Co-investment vehicles (CIVs), a means for hedge-fund managers and their clients to invest alongside each other in one or more assets, are growing in popularity. The development reflects the overall drive by hedge funds to highlight how managers’ interests are aligned with those of investors – not just in fee structures, but in products and philosophies as well. The aim is to retain existing clients and win new ones.
Why hedge funds are making increasing use of co-investment vehicles
Drive to align interests spurring CIV launches
CIVs are well established in private equity, but hedge funds have begun to use them more often. That, according to a recent report by the Alternative Investment Management Association (AIMA) and the audit and tax consulting firm RSM, reflects their ability to align interests.1 The reports adds, ‘When you strip away the lively discourse around the outsized returns that some alternative investment fund managers can generate, the proactive efforts to align their interests with their investors are arguably the most attractive aspect of their offering.’
Alignment via CIVs is achieved in two main ways. First, by investing personal capital alongside that of the investor, the manager has ‘skin in the game’. Second, there is the concept of ‘sweat equity’: fees can be structured to ensure the manager is only compensated if the investment achieves the investor’s objectives.
Some managers, according to AIMA and RSM, are using the prospect of co-investment opportunities to attract institutional investors that don’t invest in their main offerings. They do this by ‘offering tiered fees that heavily favour those also invested in the flagship fund’.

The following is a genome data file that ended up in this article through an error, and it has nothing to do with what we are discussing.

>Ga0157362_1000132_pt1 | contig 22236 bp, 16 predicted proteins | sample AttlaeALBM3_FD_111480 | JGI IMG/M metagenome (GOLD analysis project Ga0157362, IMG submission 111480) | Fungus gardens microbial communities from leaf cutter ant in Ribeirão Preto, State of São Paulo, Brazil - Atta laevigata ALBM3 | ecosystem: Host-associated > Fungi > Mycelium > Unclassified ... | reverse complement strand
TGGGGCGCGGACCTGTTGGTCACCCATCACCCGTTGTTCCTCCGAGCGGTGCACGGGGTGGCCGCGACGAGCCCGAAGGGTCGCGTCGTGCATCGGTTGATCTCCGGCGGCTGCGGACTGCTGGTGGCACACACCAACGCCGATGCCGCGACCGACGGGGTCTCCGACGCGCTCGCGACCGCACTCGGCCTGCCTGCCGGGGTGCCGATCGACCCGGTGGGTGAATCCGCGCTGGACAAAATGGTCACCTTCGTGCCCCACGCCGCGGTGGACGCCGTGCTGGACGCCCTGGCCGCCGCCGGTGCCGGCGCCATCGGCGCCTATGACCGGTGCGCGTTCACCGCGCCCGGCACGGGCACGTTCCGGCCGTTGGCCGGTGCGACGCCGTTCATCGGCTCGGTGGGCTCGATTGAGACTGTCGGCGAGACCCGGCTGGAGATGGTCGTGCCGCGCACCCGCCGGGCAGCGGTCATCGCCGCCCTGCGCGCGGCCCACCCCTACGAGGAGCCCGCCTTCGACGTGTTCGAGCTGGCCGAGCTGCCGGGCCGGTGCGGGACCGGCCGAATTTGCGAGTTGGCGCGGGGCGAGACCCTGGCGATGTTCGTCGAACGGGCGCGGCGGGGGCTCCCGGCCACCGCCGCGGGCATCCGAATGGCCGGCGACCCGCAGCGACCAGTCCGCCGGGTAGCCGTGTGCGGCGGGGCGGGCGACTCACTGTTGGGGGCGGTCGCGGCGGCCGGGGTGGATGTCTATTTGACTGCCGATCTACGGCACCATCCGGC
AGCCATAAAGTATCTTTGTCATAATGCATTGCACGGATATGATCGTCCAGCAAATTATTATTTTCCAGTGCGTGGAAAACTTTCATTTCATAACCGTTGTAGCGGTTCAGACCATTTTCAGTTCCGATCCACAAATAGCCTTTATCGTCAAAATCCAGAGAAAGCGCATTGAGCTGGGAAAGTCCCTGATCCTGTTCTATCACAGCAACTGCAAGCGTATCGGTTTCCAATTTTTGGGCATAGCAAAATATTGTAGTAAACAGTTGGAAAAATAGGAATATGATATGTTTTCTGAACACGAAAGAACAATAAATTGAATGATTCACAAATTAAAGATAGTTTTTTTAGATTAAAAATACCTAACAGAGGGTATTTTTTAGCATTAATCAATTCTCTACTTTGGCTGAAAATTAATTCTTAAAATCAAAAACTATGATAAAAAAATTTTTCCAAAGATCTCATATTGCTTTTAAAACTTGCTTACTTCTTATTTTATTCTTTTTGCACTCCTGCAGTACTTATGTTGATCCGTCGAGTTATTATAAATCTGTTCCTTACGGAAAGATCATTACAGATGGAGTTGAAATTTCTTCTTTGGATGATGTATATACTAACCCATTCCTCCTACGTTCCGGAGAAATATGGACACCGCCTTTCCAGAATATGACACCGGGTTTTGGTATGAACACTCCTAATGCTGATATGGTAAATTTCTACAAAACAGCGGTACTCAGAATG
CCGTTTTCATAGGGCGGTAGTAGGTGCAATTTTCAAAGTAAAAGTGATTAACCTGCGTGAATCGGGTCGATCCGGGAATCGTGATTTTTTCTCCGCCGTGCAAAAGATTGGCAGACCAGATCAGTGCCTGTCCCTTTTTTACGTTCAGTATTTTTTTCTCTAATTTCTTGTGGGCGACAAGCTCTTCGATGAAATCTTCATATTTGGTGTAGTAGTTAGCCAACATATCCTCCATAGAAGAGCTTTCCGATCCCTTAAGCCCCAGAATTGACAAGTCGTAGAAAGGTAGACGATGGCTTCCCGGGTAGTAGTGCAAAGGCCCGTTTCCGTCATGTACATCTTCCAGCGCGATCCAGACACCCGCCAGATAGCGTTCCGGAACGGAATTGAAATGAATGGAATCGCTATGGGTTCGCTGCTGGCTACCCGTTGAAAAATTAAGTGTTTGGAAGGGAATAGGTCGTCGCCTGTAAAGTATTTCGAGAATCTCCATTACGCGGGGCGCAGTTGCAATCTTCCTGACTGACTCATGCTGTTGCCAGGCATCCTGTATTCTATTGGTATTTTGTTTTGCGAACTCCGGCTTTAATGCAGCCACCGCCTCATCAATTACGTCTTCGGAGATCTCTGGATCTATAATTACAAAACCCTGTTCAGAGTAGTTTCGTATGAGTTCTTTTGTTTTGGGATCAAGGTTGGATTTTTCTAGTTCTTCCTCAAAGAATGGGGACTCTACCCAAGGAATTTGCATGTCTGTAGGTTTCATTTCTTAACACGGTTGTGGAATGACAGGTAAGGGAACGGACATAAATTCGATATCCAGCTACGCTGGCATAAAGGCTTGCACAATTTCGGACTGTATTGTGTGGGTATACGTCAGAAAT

Currently, just 23% of the 138 alternative investment fund managers surveyed as part of the report’s research use CIVs. However, that figure could grow considerably, given that the report adds that these structures may provide ‘the ideal vehicle for aligning interests’.
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Generating economies of scale
CIVs allow investment managers to exploit investment opportunities that don’t fit within the strategy or model of their flagship fund and that might otherwise go to waste. The international law firm Walkers adds that CIVs also appeal to activist investment managers, who can use CIVs as a channel ‘to increase influence by amassing sufficiently large positions to effect corporate change through board representation over time’.
Meanwhile, CIVs provide investors with a means of reducing the average fees paid to managers across the funds they invest in. (CIVs are typically offered on advantageous terms, according to Walkers.) Moreover, working more closely with a manager provides greater opportunities for knowledge sharing, allowing both parties to better understand the other’s philosophies, values and ambitions.
Walkers confirms the growing interest seen in CIVs, and it believes the trend will continue, driven by investor demand. ‘The largest and most active investors’, it says, ‘are seeking to allocate large sums to concentrated positions, and they see CIVs as a way to take advantage of an investment manager’s ”best ideas”.’2
In conclusion, the appetite for CIVs seems set to grow. Indeed, traditional launches of funds are increasingly enhanced by pre-determined allocations to CIVs for first-close or early investors.
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